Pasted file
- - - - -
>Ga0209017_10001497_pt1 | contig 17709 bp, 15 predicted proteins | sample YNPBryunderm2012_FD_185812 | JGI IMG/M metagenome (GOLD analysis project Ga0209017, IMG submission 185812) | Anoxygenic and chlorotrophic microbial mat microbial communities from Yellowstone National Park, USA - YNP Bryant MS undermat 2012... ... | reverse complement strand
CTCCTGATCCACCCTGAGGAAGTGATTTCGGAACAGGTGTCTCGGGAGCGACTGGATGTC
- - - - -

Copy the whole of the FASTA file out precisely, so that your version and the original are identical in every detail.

>Ga0209017_10001497_pt1 | contig 17709 bp, 15 predicted proteins | sample YNPBryunderm2012_FD_185812 | JGI IMG/M metagenome (GOLD analysis project Ga0209017, IMG submission 185812) | Anoxygenic and chlorotrophic microbial mat microbial communities from Yellowstone National Park, USA - YNP Bryant MS undermat 2012... ... | reverse complement strand
CTCCTGATCCACCCTGAGGAAGTGATTTCGGAACAGGTGTCTCGGGAGCGACTGGATGTC